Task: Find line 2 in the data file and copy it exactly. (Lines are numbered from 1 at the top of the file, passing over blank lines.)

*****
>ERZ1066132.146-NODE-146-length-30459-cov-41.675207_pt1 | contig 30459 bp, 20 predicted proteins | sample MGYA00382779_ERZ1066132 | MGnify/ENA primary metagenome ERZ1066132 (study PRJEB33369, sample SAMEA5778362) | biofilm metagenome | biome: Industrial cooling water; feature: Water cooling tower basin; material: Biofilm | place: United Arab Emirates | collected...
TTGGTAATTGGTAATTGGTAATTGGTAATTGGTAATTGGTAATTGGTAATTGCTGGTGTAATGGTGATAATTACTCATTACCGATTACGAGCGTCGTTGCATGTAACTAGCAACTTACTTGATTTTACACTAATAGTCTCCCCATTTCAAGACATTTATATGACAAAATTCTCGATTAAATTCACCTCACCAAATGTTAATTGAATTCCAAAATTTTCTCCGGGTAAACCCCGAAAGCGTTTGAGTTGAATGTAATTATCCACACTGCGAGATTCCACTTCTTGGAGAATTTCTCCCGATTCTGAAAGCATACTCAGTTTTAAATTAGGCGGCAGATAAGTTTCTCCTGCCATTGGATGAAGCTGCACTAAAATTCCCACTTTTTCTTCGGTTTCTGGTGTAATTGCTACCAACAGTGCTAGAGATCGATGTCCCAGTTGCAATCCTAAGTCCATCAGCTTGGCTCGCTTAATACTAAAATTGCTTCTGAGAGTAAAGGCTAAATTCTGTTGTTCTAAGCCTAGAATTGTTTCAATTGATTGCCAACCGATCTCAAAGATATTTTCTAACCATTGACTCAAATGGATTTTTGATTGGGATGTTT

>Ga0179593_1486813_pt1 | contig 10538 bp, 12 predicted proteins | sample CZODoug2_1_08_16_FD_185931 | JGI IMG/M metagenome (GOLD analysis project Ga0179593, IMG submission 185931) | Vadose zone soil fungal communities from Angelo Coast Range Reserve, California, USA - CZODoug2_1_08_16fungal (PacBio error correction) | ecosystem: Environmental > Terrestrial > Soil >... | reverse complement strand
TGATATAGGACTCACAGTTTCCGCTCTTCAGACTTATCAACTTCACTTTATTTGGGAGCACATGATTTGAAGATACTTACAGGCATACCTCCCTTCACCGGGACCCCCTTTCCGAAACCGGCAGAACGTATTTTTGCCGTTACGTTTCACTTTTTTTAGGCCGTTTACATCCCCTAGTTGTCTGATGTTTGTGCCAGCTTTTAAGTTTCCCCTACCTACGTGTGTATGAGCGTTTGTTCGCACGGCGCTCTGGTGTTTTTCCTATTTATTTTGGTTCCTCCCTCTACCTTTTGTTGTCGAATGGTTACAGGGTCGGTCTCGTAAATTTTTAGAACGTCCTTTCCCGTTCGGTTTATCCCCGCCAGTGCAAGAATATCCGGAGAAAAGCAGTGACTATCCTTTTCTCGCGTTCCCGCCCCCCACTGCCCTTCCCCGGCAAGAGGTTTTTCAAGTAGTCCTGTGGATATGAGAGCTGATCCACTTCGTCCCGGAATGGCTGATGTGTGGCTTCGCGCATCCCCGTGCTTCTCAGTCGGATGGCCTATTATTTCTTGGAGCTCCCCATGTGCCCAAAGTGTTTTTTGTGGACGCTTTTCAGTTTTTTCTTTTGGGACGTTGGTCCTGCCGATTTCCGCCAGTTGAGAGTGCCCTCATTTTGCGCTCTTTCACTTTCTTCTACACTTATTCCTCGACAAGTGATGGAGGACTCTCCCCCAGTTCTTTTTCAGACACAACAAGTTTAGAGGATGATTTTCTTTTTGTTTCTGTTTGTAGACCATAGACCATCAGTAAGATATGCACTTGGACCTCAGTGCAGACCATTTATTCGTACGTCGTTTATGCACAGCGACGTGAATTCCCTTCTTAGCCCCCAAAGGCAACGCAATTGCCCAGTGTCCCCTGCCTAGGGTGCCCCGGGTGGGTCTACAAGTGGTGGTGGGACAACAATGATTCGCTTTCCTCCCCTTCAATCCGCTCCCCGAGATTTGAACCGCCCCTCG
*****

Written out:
TTGGTAATTGGTAATTGGTAATTGGTAATTGGTAATTGGTAATTGGTAATTGCTGGTGTAATGGTGATAATTACTCATTACCGATTACGAGCGTCGTTGCATGTAACTAGCAACTTACTTGATTTTACACTAATAGTCTCCCCATTTCAAGACATTTATATGACAAAATTCTCGATTAAATTCACCTCACCAAATGTTAATTGAATTCCAAAATTTTCTCCGGGTAAACCCCGAAAGCGTTTGAGTTGAATGTAATTATCCACACTGCGAGATTCCACTTCTTGGAGAATTTCTCCCGATTCTGAAAGCATACTCAGTTTTAAATTAGGCGGCAGATAAGTTTCTCCTGCCATTGGATGAAGCTGCACTAAAATTCCCACTTTTTCTTCGGTTTCTGGTGTAATTGCTACCAACAGTGCTAGAGATCGATGTCCCAGTTGCAATCCTAAGTCCATCAGCTTGGCTCGCTTAATACTAAAATTGCTTCTGAGAGTAAAGGCTAAATTCTGTTGTTCTAAGCCTAGAATTGTTTCAATTGATTGCCAACCGATCTCAAAGATATTTTCTAACCATTGACTCAAATGGATTTTTGATTGGGATGTTT